Trump administration issues proposal to extend mandatory overtime pay

Trump administration issues proposal to extend mandatory overtime pay
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The Trump administration on Thursday unveiled a proposal for a rule that would extend overtime pay to about 1 million workers in the U.S. after a similar effort from the Obama administration was struck down by a federal judge.

Reuters reports that the Department of Labor announced the rule's public comment period would begin this month, giving voters a chance to weigh in on issues such as whether the new proposal should automatically rise with inflation, as did the old rule.


The proposal, unveiled by Labor Secretary Alex AcostaAlex Alexander AcostaThe Hill's Morning Report — Presented by National Association of Manufacturers — Whistleblower complaint roils Washington On The Money: Senate confirms Scalia as Labor chief | Bill with B in wall funding advanced over Democrats' objections | Lawyers reach deal to delay enforcement of NY tax return subpoena Sanders calls Eugene Scalia's Labor Dept. confirmation 'obscene' MORE, would extend overtime benefits to any employee in the U.S. making $35,308 per year or less, higher than the current threshold that mandates overtime pay for those making less than $23,660 a year.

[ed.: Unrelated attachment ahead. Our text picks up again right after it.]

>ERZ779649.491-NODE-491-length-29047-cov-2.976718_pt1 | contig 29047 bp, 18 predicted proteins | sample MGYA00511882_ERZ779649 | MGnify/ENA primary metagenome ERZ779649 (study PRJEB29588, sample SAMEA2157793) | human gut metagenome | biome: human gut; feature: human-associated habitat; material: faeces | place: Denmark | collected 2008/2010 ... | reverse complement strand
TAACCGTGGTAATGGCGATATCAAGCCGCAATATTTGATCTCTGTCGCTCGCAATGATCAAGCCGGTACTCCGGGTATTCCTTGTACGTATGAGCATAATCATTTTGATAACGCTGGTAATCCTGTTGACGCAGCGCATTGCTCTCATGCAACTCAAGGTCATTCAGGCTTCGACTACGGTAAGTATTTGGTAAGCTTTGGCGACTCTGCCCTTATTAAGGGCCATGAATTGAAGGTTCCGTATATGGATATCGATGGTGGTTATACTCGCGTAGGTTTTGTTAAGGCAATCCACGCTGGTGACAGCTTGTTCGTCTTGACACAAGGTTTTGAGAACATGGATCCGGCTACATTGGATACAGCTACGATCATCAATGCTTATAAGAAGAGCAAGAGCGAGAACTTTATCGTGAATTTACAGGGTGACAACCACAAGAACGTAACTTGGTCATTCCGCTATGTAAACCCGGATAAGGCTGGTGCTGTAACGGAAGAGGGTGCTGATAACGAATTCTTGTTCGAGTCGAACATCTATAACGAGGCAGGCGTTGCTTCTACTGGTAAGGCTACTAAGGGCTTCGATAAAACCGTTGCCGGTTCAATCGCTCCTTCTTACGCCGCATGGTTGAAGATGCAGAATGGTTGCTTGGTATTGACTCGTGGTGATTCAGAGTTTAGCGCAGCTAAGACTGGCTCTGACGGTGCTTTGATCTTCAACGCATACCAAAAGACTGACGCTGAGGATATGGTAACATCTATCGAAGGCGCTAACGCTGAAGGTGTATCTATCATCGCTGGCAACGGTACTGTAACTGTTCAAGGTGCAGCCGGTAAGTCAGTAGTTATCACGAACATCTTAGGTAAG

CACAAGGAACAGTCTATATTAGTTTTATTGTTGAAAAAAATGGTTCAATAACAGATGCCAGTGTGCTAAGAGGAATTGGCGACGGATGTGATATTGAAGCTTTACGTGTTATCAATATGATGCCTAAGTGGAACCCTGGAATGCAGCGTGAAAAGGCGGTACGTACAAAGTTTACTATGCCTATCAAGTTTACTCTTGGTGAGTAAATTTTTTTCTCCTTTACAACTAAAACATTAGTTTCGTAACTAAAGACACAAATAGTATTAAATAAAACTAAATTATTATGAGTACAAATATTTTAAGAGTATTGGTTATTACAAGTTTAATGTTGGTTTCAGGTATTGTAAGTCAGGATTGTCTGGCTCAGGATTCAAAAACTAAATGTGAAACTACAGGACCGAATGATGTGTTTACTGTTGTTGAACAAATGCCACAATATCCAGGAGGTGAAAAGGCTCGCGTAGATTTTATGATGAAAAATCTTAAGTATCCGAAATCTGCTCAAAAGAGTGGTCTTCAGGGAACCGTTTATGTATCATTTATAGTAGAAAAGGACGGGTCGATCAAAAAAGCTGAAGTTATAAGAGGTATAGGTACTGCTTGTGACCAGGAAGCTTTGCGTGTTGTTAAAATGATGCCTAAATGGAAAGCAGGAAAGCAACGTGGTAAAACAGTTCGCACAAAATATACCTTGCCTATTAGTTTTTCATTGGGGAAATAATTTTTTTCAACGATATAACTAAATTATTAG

It follows an effort under the Obama administration in 2016 to raise the threshold to around $47,000, which was blocked by a federal judge who ruled that the standard was set too high and would affect some employees not meant to be eligible for overtime benefits.

Acosta told Reuters Thursday that his plan would “bring common sense, consistency, and higher wages to working Americans." The Trump administration's version of the rule affects roughly 3 million fewer workers than did the proposal pursued by the Obama administration.

The secretary previously expressed support for increasing the threshold during his confirmation hearing in 2017, citing cost of living increases affecting all Americans.

“The overtime rule hasn’t been updated since 2004,” Acosta said at the time. “It’s unfortunate that rules that involve dollar values can sometimes go more than a decade, sometimes 15 years, without being updated. Because life does get more expensive.”